Cardiac arrest can strike without warning
Do you suspect someone is experiencing cardiac arrest? The signs are:
- Sudden loss of responsiveness – The person doesn’t respond, even if you tap them hard on the shoulders or ask loudly if they’re OK. The person doesn’t move, speak, blink or otherwise react.
- No normal breathing – The person isn’t breathing or is only gasping for air.
What Causes Cardiac Arrest?
Cardiac arrest may be caused by any heart condition. Most cardiac arrests occur when a heart’s electrical system malfunctions causing an abnormal heart rhythm. Some cardiac arrests are also caused by extreme slowing of the heart’s rhythm.
Common causes of cardiac arrest include:
- Scarring of the heart tissue – It may be the result of a prior heart attack or another cause. A heart that’s scarred or enlarged from any cause is prone to develop life-threatening ventricular arrhythmias. The first six months after a heart attack is a high-risk period for sudden cardiac arrest in patients with atherosclerotic heart disease.
- Thickened heart muscle (cardiomyopathy) – Damage to the heart muscle can be the result of high blood pressure, heart valve disease or other causes. A diseased heart muscle can make you more prone to sudden cardiac arrest, especially if you also have heart failure. Learn more about cardiomyopathy.
- Heart medications – Under certain conditions, some heart medications can set the stage for arrhythmias that cause sudden cardiac arrest. (Oddly, antiarrhythmic drugs that treat arrhythmias can sometimes produce ventricular arrhythmias even at normal doses. This is called a “proarrhythmic” effect.) Significant changes in blood levels of potassium and magnesium (from using diuretics, for example) also can cause life-threatening arrhythmias and cardiac arrest.
- Electrical abnormalities – These, including Wolff-Parkinson-White syndrome and Long QT syndrome, may cause sudden cardiac arrest in children and young people.
- Blood vessel abnormalities – These rare cases occur particularly in the coronary arteries and aorta. Adrenaline released during intense physical activity can trigger sudden cardiac arrest when these abnormalities are present.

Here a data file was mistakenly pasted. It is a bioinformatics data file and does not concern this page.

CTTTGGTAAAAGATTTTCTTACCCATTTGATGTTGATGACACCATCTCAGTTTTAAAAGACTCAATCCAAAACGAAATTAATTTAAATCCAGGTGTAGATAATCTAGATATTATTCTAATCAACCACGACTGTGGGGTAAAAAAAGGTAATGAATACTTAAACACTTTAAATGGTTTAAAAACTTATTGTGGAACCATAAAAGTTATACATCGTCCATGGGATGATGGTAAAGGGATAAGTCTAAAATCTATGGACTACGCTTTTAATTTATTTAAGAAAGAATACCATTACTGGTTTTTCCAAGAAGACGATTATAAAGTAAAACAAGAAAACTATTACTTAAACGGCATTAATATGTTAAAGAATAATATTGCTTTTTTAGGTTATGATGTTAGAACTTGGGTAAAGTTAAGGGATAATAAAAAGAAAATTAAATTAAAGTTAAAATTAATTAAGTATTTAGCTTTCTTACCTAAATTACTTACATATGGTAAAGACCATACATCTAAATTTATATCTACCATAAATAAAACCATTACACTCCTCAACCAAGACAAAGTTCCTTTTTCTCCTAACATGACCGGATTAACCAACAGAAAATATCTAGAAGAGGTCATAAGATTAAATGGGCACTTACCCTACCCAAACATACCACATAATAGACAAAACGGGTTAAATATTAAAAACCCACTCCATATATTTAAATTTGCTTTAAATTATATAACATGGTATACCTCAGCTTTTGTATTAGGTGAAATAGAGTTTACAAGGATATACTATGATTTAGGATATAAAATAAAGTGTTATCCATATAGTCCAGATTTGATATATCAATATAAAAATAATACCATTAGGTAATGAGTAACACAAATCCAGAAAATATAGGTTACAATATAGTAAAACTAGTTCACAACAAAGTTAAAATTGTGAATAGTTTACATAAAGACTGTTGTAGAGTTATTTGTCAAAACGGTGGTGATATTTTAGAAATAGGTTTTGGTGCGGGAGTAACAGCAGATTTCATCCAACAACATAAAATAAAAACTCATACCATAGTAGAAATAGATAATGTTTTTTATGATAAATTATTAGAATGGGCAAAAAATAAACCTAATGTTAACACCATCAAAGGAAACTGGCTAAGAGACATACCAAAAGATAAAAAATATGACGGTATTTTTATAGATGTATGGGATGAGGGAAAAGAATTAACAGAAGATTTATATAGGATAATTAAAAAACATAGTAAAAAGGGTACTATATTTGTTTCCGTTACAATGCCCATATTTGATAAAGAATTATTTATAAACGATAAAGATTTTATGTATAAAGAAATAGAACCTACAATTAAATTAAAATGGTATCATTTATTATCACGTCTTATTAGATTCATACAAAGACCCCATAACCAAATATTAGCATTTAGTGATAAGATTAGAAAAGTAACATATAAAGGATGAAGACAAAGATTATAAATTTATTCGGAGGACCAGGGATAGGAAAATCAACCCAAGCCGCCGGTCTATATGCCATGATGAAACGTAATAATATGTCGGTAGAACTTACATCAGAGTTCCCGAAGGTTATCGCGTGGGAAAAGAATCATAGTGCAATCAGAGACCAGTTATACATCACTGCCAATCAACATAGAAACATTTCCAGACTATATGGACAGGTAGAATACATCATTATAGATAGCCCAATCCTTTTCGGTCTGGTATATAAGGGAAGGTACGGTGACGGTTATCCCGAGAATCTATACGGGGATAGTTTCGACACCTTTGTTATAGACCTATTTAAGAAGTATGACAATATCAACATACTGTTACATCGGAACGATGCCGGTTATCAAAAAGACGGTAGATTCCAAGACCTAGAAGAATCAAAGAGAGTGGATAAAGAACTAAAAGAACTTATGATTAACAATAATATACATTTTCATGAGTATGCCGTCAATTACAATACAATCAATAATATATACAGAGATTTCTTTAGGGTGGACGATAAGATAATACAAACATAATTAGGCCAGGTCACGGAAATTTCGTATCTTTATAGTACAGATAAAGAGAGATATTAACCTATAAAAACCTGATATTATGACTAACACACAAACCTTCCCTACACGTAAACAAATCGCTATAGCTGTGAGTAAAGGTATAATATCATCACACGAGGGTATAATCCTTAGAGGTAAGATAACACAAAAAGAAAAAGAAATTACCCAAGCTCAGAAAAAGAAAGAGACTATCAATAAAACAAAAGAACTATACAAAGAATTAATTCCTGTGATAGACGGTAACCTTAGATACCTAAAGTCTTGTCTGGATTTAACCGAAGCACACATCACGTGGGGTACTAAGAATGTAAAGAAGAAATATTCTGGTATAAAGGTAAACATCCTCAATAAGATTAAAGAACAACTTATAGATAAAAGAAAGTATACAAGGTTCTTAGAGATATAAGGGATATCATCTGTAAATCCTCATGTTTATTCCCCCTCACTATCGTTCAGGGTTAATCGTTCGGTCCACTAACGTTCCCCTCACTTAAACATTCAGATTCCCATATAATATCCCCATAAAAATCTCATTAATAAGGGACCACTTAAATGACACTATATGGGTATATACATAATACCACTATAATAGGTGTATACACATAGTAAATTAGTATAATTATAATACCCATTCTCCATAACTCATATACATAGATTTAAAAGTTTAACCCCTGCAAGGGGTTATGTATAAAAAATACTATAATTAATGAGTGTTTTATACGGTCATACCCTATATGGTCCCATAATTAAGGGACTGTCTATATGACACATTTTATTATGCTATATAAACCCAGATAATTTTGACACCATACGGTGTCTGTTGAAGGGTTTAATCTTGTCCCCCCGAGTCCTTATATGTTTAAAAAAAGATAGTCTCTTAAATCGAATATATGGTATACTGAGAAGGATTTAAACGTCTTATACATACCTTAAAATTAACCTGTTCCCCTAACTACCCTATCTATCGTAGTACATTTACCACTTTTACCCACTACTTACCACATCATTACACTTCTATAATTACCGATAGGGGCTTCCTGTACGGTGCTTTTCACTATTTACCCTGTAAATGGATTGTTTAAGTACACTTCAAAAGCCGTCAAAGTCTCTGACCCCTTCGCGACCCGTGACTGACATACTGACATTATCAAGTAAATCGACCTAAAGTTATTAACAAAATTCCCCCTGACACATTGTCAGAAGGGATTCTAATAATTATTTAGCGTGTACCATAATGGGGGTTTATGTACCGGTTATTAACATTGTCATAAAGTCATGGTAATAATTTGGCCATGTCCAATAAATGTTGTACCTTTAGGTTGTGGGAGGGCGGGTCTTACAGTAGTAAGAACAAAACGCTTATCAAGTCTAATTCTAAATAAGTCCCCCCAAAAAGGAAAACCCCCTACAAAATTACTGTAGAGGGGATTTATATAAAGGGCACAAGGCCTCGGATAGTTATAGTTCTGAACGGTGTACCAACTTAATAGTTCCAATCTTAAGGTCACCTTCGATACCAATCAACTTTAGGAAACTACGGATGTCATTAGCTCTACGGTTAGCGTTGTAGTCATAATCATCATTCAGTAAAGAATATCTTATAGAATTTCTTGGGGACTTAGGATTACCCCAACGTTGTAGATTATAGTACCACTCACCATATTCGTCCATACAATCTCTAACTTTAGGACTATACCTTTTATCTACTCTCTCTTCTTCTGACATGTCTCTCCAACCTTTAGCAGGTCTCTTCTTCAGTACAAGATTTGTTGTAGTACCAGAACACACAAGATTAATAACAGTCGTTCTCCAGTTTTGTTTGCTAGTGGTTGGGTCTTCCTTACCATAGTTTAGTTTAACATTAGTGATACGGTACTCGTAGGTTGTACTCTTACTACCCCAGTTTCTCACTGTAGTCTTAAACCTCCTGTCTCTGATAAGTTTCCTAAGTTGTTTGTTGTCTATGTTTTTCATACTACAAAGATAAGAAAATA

- Recreational drug use – This can occur in otherwise healthy people
What to do if you suspect a person is experiencing cardiac arrest?
If you think the person may be suffering cardiac arrest and you’re a trained lay rescuer:
- Ensure scene safety.
- Check for response.
- Seek help. Tell someone nearby to call 911 or your emergency response number. Ask that person or another bystander to bring you an AED (automated external defibrillator), if there’s one on hand. Remain calm, but stress that time is critical.
- Check for no breathing or only gasping. If the person isn’t breathing or is only gasping, begin CPR with compressions.
- Begin high quality CPR. Push down at least two inches in the center of the chest at a rate of 100 to 120 pushes a minute. Allow the chest to come back up to its normal position after each push.
- Use an AED. As soon as it arrives, turn it on and follow the prompts.
- Continue CPR. Administer it until the person starts to breathe or move, or until someone with more advanced training, such as an EMS team member, takes over.
Cardiac Arrest Resources
- What is an AED ( automated external defibrillator )?
- Cardiovascular Conditions (downloadable resources)
Source: American Heart Association, last reviewed January 29, 2021.